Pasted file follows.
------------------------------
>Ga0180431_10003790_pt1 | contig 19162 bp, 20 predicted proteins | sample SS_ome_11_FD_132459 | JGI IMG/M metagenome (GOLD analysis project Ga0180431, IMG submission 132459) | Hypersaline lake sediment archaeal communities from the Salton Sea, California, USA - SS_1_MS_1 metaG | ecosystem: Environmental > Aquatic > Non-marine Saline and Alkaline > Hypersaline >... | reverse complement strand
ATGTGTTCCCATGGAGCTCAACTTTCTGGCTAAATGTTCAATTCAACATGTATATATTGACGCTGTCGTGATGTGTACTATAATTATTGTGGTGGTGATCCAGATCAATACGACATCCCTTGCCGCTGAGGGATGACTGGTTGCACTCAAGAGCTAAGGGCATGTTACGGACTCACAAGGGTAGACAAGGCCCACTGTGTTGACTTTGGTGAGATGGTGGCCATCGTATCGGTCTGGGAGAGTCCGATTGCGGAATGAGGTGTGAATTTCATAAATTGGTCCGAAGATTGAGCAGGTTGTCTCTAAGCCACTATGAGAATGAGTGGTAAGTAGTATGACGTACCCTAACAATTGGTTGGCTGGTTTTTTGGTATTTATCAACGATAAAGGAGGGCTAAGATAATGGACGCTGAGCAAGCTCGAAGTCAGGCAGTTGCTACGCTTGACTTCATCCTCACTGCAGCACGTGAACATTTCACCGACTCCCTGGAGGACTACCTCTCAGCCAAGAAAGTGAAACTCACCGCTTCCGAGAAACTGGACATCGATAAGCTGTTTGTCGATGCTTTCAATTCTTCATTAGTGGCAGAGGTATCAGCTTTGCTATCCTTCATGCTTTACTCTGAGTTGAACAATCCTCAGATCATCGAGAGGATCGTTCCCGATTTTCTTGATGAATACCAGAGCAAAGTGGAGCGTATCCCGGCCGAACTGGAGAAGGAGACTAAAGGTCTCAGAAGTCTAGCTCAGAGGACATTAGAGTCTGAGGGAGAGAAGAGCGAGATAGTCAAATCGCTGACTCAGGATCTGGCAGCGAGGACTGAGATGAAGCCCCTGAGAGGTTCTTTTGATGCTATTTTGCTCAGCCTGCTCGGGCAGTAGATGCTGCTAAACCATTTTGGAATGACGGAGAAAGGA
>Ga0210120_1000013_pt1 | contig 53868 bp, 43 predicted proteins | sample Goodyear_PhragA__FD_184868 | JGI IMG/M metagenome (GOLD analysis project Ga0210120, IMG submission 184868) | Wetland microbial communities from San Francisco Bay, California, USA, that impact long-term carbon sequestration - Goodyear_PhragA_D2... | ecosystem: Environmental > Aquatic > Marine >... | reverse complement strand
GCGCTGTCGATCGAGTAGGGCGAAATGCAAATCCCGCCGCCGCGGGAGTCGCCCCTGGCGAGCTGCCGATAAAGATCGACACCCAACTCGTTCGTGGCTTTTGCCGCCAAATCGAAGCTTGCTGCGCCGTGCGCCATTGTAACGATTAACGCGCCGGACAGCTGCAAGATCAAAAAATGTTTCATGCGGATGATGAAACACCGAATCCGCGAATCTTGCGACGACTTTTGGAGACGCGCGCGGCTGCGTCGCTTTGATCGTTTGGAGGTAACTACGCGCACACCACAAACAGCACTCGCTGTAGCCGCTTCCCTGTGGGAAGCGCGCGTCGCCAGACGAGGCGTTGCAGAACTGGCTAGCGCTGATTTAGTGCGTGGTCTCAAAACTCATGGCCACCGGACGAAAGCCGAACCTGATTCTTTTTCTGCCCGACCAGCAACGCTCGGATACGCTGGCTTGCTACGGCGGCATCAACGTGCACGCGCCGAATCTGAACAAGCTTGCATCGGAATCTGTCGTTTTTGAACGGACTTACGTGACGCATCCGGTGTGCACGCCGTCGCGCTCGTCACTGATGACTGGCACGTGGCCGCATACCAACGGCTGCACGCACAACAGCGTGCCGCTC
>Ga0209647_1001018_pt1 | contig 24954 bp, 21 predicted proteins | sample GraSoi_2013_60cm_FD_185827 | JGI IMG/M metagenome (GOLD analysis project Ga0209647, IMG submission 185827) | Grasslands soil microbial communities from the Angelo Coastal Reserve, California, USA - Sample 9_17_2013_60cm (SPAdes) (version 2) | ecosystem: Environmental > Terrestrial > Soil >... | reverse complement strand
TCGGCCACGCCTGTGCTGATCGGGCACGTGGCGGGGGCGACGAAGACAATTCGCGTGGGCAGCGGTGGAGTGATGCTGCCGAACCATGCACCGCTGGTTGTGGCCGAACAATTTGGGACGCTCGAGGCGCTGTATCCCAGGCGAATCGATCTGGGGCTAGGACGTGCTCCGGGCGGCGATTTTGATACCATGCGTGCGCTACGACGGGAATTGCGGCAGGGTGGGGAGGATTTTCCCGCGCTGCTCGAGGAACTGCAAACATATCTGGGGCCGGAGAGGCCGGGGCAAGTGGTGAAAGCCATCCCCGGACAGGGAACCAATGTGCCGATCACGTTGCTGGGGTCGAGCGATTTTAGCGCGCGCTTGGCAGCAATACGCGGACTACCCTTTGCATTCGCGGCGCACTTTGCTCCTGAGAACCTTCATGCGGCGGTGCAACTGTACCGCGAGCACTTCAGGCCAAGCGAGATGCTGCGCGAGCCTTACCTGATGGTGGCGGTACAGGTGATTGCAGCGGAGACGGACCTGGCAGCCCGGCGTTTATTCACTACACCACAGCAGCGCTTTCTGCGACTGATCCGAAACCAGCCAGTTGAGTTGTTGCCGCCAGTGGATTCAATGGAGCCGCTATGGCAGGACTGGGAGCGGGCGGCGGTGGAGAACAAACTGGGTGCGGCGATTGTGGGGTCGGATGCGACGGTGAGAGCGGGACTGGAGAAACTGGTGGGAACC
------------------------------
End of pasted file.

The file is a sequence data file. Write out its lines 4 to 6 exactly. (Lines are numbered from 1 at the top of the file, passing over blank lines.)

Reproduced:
GCGCTGTCGATCGAGTAGGGCGAAATGCAAATCCCGCCGCCGCGGGAGTCGCCCCTGGCGAGCTGCCGATAAAGATCGACACCCAACTCGTTCGTGGCTTTTGCCGCCAAATCGAAGCTTGCTGCGCCGTGCGCCATTGTAACGATTAACGCGCCGGACAGCTGCAAGATCAAAAAATGTTTCATGCGGATGATGAAACACCGAATCCGCGAATCTTGCGACGACTTTTGGAGACGCGCGCGGCTGCGTCGCTTTGATCGTTTGGAGGTAACTACGCGCACACCACAAACAGCACTCGCTGTAGCCGCTTCCCTGTGGGAAGCGCGCGTCGCCAGACGAGGCGTTGCAGAACTGGCTAGCGCTGATTTAGTGCGTGGTCTCAAAACTCATGGCCACCGGACGAAAGCCGAACCTGATTCTTTTTCTGCCCGACCAGCAACGCTCGGATACGCTGGCTTGCTACGGCGGCATCAACGTGCACGCGCCGAATCTGAACAAGCTTGCATCGGAATCTGTCGTTTTTGAACGGACTTACGTGACGCATCCGGTGTGCACGCCGTCGCGCTCGTCACTGATGACTGGCACGTGGCCGCATACCAACGGCTGCACGCACAACAGCGTGCCGCTC
>Ga0209647_1001018_pt1 | contig 24954 bp, 21 predicted proteins | sample GraSoi_2013_60cm_FD_185827 | JGI IMG/M metagenome (GOLD analysis project Ga0209647, IMG submission 185827) | Grasslands soil microbial communities from the Angelo Coastal Reserve, California, USA - Sample 9_17_2013_60cm (SPAdes) (version 2) | ecosystem: Environmental > Terrestrial > Soil >... | reverse complement strand
TCGGCCACGCCTGTGCTGATCGGGCACGTGGCGGGGGCGACGAAGACAATTCGCGTGGGCAGCGGTGGAGTGATGCTGCCGAACCATGCACCGCTGGTTGTGGCCGAACAATTTGGGACGCTCGAGGCGCTGTATCCCAGGCGAATCGATCTGGGGCTAGGACGTGCTCCGGGCGGCGATTTTGATACCATGCGTGCGCTACGACGGGAATTGCGGCAGGGTGGGGAGGATTTTCCCGCGCTGCTCGAGGAACTGCAAACATATCTGGGGCCGGAGAGGCCGGGGCAAGTGGTGAAAGCCATCCCCGGACAGGGAACCAATGTGCCGATCACGTTGCTGGGGTCGAGCGATTTTAGCGCGCGCTTGGCAGCAATACGCGGACTACCCTTTGCATTCGCGGCGCACTTTGCTCCTGAGAACCTTCATGCGGCGGTGCAACTGTACCGCGAGCACTTCAGGCCAAGCGAGATGCTGCGCGAGCCTTACCTGATGGTGGCGGTACAGGTGATTGCAGCGGAGACGGACCTGGCAGCCCGGCGTTTATTCACTACACCACAGCAGCGCTTTCTGCGACTGATCCGAAACCAGCCAGTTGAGTTGTTGCCGCCAGTGGATTCAATGGAGCCGCTATGGCAGGACTGGGAGCGGGCGGCGGTGGAGAACAAACTGGGTGCGGCGATTGTGGGGTCGGATGCGACGGTGAGAGCGGGACTGGAGAAACTGGTGGGAACC